Today the latest version of the football-simulation juggernaut, FIFA, was released worldwide. You may think this annual event is just like any other entertainment release – a way for youngsters to while away the time while filling the coffers of global video game companies. But you’d be wrong, because for teenage boys across the land, FIFA has become an integral part of, and in many ways indistinguishable from, the footballing culture that cements so many male friendships.
Whereas the stereotype of someone playing an FPS (first person shooter) or RTS (real-time-strategy) is a man-child wearing headphones in a dark room in his basement, playing a football simulation does not carry quite the same stigma. And as the king of football sims, FIFA cleverly trades on the cool of the sport it is based on.
This is clear in how its adverts feature superstar athletes playing as themselves and trying to beat their famous friends. These real-life gods want to be better than their friends at FIFA, just as we mere mortals do.
FIFA is designed for the armchair fan, but that is not a criticism because football now belongs to those armchair fans. And there are few with greater ownership of the game than the teenagers playing FIFA. Twelve-year-olds now know who every player in every major league is, and regardless of how skewed FIFA’s stats may be, we know who should be faster than whom, and who should be better at taking free-kicks.
In this way FIFA has changed the way we consume the full circus of football. FIFA aficionados will rate the transfers of unknown players based on FIFA ratings, and hype a player accordingly. Before Eden Hazard and Romelu Lukaku became household names, they were unknown 16-year-olds in FIFA with extremely good stats. Teenage boys who played the game closely may well have known about the future superstars before Antonio Conte or Jose Mourinho ever did.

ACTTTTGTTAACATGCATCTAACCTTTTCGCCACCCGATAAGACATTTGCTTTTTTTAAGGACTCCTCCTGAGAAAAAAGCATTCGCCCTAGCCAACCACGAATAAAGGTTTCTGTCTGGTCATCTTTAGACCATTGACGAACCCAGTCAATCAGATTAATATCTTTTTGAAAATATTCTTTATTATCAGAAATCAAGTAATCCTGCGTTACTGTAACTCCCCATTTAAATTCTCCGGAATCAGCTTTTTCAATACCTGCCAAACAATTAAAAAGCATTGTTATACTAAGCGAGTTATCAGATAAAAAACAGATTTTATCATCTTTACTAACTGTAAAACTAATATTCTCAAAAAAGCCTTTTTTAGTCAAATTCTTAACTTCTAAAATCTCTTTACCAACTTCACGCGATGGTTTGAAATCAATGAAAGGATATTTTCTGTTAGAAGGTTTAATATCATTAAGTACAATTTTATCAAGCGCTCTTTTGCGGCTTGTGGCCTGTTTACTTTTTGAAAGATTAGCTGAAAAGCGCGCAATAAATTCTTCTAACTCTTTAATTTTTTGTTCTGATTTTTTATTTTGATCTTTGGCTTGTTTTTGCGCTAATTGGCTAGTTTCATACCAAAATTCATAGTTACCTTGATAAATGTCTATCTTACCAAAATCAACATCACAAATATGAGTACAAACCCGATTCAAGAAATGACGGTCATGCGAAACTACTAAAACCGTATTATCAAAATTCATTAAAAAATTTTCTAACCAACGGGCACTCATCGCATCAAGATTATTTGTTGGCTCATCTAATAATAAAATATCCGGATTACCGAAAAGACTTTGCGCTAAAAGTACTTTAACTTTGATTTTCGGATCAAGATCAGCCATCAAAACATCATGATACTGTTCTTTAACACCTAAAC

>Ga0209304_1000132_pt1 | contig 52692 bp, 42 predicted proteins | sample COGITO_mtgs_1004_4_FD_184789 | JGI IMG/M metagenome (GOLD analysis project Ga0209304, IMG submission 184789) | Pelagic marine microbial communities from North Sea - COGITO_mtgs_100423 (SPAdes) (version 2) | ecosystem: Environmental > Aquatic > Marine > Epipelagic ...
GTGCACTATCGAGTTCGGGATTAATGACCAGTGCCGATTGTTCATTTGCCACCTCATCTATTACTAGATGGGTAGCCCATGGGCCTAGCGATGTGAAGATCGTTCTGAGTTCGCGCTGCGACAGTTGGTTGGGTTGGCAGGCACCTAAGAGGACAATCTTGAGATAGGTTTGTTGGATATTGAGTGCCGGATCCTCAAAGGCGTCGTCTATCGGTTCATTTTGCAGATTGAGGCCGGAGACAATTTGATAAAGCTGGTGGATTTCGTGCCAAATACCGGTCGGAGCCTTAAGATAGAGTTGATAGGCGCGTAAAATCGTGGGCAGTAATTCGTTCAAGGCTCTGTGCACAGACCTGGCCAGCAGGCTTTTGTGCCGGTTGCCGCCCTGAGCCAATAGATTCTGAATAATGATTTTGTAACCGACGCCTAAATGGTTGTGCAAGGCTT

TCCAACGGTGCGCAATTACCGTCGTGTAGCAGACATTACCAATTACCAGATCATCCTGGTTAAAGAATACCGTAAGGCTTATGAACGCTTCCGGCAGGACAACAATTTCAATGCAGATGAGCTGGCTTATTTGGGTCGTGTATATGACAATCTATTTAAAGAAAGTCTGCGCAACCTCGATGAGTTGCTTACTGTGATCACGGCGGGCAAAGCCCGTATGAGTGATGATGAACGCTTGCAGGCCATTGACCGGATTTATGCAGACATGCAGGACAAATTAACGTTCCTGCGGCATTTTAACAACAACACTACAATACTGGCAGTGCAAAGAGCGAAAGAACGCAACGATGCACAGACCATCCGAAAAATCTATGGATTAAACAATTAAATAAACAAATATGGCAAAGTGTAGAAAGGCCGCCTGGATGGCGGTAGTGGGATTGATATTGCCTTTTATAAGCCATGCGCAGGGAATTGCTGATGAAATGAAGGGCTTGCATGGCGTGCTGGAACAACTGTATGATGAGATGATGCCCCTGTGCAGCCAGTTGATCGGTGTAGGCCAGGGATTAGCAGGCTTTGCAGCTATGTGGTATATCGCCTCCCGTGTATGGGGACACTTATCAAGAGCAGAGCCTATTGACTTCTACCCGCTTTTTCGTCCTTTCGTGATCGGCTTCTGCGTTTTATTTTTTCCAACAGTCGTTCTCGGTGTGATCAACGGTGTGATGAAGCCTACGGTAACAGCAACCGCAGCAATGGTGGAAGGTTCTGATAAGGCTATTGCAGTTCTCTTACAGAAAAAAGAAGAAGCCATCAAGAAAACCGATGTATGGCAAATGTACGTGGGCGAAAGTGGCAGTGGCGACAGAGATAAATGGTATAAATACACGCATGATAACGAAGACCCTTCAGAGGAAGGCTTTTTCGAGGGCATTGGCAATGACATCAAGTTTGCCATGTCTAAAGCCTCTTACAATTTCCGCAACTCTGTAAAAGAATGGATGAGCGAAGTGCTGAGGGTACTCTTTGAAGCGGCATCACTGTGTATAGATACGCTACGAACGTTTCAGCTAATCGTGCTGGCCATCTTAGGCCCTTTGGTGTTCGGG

FIFA further mirrors the game it simulates by never really changing a great deal. Its business model is simple but effective – get millions of people to spend £50 each year, for what is essentially the same game with a few tweaks here and there. It’s a lot like the way each new Premier League season kicks off – the same, but slightly different. Again, like football, and indeed many other games, FIFA is played throughout the year. There is no bingeing to complete a storyline as though it were a Netflix drama.
In its essence, FIFA translates the culture of going to see your team play every weekend, or going to the pub to watch the game with your mates, for the teenage boy unable to afford a season ticket or too young to drink. It takes the history and tradition of football and puts it in the trust of teenagers, assuring the beautiful game’s future.
For generations of young fans, FIFA is more than a football simulation – it is the essence of what football is today.